During our study, we came back to this story over and over again as we considered the rest of the passages, and it continued to resonate after we were done. In fact, I’m sure everyone would say the hymn will stay forever embedded in our hearts. Like any good overture, we hum its themes often, in conversations and subsequent studies, and we see its truth enacted everywhere. When we’re focusing on the life of Christ, everything reminds us of this hymn.
Putting on the Mind of Christ
The hymn describes the principle of kenosis, the self-emptying love Jesus lived by. Paul wanted his readers to think this way; to let Christ be their example as to what their attitude should be. Paul introduces it by saying, “Let the same mind be in you that was in Christ Jesus”:
Though he was in the form of God,
yet he did not regard equality with God
something he should cling to.
Rather he emptied himself
and assuming the state of a slave,
he was born in human likeness…
The phrase “emptied himself” in line 4 is the English translation of the Greek verb kenosein, which is where the word kenosis comes from. In context, the meaning becomes more clear: it’s the opposite of the word “cling” in line 3. Jesus practices this emptying in every moment of his life, as the next verse makes clear:
And being known as one of us
he humbled himself, and became obedient to the point of death—
even death on a cross.
Author Cynthia Bourgeault writes, “Once you see this, it’s the touchstone throughout all Jesus’s teaching: Let go! Don’t cling! Don’t hoard! Don’t assert your importance! Don’t fret.” This expresses the very nature of God. As Jesus said, “Blessed are the poor (void, empty) in spirit; theirs is the kingdom of heaven” (Matthew 5:3).
It is the quintessential Jesus response Paul was calling the Philippians to: to meet any and all life situations by the complete, free giving of oneself. Just as Paul imitated Jesus’s own kenotic path, the Philippians (and now us 2000 years later) are invited to have this same ‘mind of Christ’ within us, guiding our actions.
A single composite word captures this idea: cruciformity. It means to be conformed or shaped by the cross-like, self-emptying pattern exemplified in Jesus’ life, death and resurrection. Michael Gorman wrote that Philippians 2:5-11 is Paul's Master Story, the key to unlocking all of Pauline thought.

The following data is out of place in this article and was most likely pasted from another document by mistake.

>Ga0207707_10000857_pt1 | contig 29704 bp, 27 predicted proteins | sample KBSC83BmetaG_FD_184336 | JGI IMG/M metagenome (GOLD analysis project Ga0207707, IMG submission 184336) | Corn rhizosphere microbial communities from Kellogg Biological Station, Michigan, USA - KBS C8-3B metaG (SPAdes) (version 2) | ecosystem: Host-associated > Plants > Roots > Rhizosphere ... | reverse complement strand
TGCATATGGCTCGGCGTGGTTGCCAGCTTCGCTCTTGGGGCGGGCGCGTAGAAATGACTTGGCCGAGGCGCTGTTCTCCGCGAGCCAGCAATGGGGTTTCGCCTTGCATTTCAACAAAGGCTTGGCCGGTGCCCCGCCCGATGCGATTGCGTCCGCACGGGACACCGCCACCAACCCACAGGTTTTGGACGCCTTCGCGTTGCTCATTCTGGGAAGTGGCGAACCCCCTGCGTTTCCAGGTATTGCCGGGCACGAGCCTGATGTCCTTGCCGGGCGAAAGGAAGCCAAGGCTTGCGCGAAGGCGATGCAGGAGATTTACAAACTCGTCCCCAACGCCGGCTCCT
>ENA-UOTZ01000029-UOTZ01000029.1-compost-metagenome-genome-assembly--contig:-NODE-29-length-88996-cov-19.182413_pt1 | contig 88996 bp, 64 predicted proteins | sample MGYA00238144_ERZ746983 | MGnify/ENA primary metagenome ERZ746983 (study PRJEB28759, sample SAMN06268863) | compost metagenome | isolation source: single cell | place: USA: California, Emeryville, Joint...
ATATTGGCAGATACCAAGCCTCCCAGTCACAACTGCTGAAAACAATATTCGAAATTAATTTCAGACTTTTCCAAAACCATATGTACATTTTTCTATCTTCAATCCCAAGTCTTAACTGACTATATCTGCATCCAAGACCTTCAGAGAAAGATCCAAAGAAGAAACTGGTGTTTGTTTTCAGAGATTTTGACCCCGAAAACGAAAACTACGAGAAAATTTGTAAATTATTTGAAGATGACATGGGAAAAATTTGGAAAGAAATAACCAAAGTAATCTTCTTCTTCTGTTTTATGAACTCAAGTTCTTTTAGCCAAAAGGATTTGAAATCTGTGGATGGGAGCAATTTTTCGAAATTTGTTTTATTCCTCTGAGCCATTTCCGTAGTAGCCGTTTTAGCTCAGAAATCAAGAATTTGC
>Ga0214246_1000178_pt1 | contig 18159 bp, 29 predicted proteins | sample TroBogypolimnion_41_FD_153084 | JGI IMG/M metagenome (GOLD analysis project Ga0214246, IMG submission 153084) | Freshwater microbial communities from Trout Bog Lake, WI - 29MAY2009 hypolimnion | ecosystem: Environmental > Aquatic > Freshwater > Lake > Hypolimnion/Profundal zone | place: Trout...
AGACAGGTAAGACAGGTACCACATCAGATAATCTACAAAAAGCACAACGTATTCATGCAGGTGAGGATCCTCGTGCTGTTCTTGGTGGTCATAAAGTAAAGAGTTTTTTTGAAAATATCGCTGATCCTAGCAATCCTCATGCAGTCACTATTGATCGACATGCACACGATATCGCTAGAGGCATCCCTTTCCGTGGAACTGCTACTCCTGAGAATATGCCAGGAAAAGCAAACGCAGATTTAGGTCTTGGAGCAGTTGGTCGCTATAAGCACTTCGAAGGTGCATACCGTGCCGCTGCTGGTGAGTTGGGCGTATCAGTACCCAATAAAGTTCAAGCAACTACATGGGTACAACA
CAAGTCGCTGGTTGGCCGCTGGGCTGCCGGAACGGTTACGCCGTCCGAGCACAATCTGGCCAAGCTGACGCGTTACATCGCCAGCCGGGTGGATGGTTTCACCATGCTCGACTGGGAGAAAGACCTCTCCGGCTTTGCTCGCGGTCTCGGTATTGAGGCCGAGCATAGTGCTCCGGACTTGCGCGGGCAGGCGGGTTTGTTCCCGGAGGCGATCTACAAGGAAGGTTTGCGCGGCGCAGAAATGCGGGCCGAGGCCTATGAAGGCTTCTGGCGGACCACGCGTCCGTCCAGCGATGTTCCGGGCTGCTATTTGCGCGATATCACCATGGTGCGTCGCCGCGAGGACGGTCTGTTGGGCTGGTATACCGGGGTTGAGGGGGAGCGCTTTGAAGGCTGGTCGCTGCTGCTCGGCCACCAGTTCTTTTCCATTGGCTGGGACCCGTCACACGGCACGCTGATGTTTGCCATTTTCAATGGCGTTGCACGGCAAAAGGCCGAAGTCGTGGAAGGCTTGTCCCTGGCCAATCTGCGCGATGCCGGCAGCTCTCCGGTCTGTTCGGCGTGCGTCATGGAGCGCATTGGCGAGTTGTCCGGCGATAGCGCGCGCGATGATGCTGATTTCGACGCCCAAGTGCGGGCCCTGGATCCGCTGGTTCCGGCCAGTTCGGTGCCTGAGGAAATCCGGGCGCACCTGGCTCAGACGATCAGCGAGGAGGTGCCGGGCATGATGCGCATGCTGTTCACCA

Our own master stories are often given to us by our family, culture and church, and are what we often live by. Stories such as materialism or careerism can unconsciously shape our thinking, feeling and acting, as well as our personality and choices.
The cruciform way of kenosis or self-emptying that Jesus lived can turn our master stories around, just as it had turned Paul’s life around. Later in the letter, Paul writes of singing in prison, even while he’s waiting to hear whether he’ll be executed in the morning. Paul’s life was transformed through the downward journey of love. Whether Paul is writing to his friends or telling his own story, the Jesus story found in this hymn is worth imitating. It becomes his Master Story.
All these new words — kenosis, self-emptying, cruciformity, Master Story — became like words to a new song we learned throughout our study in 2016. They were poetically summed up in the overture to Philippians, that beautiful Christ hymn. Our community was all the richer for having spent some time inside the pages of this letter and especially its ancient hymn. The deeper narrative it provides is indeed tailor-made for the turbulent times we currently live in. It has given us a template to live by.
We remain grateful to God for taking hold of the apostle Paul and turning his life around through Jesus. Through this kenotic hymn and its invitation to take on the mind of Christ, our love for one another was strengthened and our joy increased. We hope God uses it to do the same for you.
Cruciformity: Paul's Narrative Spirituality of the Cross by Michael Gorman — This excellent book was one of the main texts for our course.
The Heart of Centering Prayer: Non-dual Christianity in Theory and Practice by Cynthia Bourgeault — Centering prayer is a receptive method of silent prayer which Bourgeault describes as “kenosis in meditation form”.
“Three Minute Theology” on Youtube has an excellent short video called “What is the Kenosis?”, describing kenosis and the relationship between Jesus’ human and divine natures.
Just for fun, watch the theme to the Bugs Bunny Show, called “This Is It”:
Question of the Week
What did you learn from the study of Philippians? How did it shape your discipleship?